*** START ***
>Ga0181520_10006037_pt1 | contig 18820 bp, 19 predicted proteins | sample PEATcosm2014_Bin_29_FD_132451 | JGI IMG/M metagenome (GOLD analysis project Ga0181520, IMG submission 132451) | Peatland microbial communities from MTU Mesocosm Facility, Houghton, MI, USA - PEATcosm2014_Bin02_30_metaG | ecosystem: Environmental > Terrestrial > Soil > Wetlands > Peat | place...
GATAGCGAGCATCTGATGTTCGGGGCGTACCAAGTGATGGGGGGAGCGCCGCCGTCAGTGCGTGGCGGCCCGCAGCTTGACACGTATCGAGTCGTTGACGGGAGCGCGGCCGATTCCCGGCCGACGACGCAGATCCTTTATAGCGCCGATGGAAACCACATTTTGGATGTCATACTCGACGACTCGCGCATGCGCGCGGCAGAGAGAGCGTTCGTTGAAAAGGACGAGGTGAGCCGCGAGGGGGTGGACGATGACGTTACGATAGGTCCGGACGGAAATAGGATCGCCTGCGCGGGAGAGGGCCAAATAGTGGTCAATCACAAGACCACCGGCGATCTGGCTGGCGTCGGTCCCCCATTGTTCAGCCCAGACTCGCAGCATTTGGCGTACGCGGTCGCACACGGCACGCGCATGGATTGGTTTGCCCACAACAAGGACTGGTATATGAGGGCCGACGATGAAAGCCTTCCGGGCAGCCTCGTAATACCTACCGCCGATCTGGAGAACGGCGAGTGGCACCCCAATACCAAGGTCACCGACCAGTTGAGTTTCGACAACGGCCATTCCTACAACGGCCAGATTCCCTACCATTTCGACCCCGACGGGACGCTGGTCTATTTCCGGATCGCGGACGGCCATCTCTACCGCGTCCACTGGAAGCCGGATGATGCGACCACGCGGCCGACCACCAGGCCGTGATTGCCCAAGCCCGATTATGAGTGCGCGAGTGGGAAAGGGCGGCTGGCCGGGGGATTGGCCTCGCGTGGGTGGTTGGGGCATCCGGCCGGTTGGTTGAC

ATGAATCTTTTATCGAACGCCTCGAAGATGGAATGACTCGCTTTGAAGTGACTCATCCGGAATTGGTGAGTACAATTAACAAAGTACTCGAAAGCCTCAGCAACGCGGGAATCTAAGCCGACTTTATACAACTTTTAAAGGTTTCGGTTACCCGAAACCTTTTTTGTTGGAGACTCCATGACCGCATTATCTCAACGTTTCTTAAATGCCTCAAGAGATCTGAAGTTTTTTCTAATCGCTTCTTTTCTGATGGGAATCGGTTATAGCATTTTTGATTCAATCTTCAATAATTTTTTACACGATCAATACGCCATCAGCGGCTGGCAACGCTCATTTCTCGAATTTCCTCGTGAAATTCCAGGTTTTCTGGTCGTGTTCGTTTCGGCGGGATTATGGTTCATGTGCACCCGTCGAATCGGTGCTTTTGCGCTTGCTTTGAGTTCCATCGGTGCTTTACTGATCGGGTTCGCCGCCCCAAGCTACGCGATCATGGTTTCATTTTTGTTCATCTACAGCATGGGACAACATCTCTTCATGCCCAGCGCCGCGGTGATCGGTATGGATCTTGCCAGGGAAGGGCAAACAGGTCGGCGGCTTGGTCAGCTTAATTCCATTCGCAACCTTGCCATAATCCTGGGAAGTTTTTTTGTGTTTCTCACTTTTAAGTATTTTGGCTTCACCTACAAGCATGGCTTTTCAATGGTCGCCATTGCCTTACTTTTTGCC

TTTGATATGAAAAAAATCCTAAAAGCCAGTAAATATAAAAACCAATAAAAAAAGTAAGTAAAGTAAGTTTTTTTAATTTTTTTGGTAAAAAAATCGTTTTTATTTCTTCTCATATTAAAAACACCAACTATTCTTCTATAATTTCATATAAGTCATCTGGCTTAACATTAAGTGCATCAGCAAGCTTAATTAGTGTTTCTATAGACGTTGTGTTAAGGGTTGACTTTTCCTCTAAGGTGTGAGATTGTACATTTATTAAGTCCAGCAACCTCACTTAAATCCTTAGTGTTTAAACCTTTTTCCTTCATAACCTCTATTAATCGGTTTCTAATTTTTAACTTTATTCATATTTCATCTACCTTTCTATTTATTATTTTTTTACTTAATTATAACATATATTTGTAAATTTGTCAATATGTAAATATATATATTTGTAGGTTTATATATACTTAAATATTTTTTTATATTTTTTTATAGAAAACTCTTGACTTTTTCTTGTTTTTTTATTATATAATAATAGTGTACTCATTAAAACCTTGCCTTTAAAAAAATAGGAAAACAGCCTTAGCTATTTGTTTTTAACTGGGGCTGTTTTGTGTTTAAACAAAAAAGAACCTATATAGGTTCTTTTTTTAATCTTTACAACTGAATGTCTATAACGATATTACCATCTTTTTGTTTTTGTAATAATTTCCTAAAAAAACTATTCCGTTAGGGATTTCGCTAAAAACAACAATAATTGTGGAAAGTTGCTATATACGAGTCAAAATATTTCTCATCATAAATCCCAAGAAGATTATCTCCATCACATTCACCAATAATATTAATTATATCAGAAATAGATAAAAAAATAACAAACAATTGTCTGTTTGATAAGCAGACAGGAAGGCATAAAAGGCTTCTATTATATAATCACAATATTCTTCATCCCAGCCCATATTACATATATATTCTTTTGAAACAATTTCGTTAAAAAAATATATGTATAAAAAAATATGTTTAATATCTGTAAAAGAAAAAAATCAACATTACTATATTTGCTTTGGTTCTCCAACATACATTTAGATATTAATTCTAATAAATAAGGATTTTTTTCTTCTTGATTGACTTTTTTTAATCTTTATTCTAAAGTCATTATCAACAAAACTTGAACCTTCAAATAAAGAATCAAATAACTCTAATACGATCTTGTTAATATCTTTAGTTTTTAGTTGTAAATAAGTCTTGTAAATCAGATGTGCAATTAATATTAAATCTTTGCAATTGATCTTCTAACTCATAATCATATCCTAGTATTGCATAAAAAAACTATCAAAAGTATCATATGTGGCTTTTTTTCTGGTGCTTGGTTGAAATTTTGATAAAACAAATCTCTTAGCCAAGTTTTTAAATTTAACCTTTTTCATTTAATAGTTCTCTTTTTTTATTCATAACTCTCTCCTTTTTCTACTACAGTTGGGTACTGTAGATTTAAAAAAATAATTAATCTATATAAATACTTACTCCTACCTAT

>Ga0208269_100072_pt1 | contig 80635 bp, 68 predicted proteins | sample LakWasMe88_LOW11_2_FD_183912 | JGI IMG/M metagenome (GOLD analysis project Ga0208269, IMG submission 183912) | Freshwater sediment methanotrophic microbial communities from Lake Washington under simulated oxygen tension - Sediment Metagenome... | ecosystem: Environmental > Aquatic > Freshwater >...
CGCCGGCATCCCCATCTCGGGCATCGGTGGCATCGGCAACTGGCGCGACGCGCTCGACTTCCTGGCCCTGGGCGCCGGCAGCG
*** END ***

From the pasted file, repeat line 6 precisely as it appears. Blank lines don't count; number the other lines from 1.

CGCCGGCATCCCCATCTCGGGCATCGGTGGCATCGGCAACTGGCGCGACGCGCTCGACTTCCTGGCCCTGGGCGCCGGCAGCG